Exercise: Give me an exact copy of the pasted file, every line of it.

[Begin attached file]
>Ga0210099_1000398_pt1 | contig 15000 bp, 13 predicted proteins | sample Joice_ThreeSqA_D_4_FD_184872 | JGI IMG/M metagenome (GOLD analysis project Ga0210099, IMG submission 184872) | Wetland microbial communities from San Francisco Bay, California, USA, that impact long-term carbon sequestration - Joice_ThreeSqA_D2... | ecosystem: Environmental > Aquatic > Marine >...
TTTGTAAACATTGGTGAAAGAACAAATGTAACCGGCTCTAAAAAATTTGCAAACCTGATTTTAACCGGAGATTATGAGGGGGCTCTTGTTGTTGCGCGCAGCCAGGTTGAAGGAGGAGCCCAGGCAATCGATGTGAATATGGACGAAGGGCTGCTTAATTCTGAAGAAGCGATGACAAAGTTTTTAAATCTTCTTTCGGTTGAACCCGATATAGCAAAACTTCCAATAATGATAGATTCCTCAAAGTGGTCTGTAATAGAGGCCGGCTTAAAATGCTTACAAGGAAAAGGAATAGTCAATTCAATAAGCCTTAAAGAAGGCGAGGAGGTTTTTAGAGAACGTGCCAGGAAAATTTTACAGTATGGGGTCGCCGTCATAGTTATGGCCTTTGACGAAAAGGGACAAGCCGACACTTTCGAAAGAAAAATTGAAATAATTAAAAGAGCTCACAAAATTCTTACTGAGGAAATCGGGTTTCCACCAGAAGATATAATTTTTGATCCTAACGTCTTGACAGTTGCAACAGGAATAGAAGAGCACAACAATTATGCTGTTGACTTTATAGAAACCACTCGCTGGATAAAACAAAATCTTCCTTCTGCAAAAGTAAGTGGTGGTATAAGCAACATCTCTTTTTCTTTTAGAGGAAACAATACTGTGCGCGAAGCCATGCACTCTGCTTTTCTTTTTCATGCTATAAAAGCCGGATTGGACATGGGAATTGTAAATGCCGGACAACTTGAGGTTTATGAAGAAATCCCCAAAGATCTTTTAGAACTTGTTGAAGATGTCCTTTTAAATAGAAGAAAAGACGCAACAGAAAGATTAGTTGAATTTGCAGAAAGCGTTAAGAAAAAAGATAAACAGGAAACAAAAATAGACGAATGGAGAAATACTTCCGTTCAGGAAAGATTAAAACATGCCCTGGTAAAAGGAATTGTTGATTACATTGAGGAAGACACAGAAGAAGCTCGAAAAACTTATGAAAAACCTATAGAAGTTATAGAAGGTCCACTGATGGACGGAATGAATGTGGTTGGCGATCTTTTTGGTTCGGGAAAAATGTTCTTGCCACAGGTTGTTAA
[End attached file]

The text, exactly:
>Ga0210099_1000398_pt1 | contig 15000 bp, 13 predicted proteins | sample Joice_ThreeSqA_D_4_FD_184872 | JGI IMG/M metagenome (GOLD analysis project Ga0210099, IMG submission 184872) | Wetland microbial communities from San Francisco Bay, California, USA, that impact long-term carbon sequestration - Joice_ThreeSqA_D2... | ecosystem: Environmental > Aquatic > Marine >...
TTTGTAAACATTGGTGAAAGAACAAATGTAACCGGCTCTAAAAAATTTGCAAACCTGATTTTAACCGGAGATTATGAGGGGGCTCTTGTTGTTGCGCGCAGCCAGGTTGAAGGAGGAGCCCAGGCAATCGATGTGAATATGGACGAAGGGCTGCTTAATTCTGAAGAAGCGATGACAAAGTTTTTAAATCTTCTTTCGGTTGAACCCGATATAGCAAAACTTCCAATAATGATAGATTCCTCAAAGTGGTCTGTAATAGAGGCCGGCTTAAAATGCTTACAAGGAAAAGGAATAGTCAATTCAATAAGCCTTAAAGAAGGCGAGGAGGTTTTTAGAGAACGTGCCAGGAAAATTTTACAGTATGGGGTCGCCGTCATAGTTATGGCCTTTGACGAAAAGGGACAAGCCGACACTTTCGAAAGAAAAATTGAAATAATTAAAAGAGCTCACAAAATTCTTACTGAGGAAATCGGGTTTCCACCAGAAGATATAATTTTTGATCCTAACGTCTTGACAGTTGCAACAGGAATAGAAGAGCACAACAATTATGCTGTTGACTTTATAGAAACCACTCGCTGGATAAAACAAAATCTTCCTTCTGCAAAAGTAAGTGGTGGTATAAGCAACATCTCTTTTTCTTTTAGAGGAAACAATACTGTGCGCGAAGCCATGCACTCTGCTTTTCTTTTTCATGCTATAAAAGCCGGATTGGACATGGGAATTGTAAATGCCGGACAACTTGAGGTTTATGAAGAAATCCCCAAAGATCTTTTAGAACTTGTTGAAGATGTCCTTTTAAATAGAAGAAAAGACGCAACAGAAAGATTAGTTGAATTTGCAGAAAGCGTTAAGAAAAAAGATAAACAGGAAACAAAAATAGACGAATGGAGAAATACTTCCGTTCAGGAAAGATTAAAACATGCCCTGGTAAAAGGAATTGTTGATTACATTGAGGAAGACACAGAAGAAGCTCGAAAAACTTATGAAAAACCTATAGAAGTTATAGAAGGTCCACTGATGGACGGAATGAATGTGGTTGGCGATCTTTTTGGTTCGGGAAAAATGTTCTTGCCACAGGTTGTTAA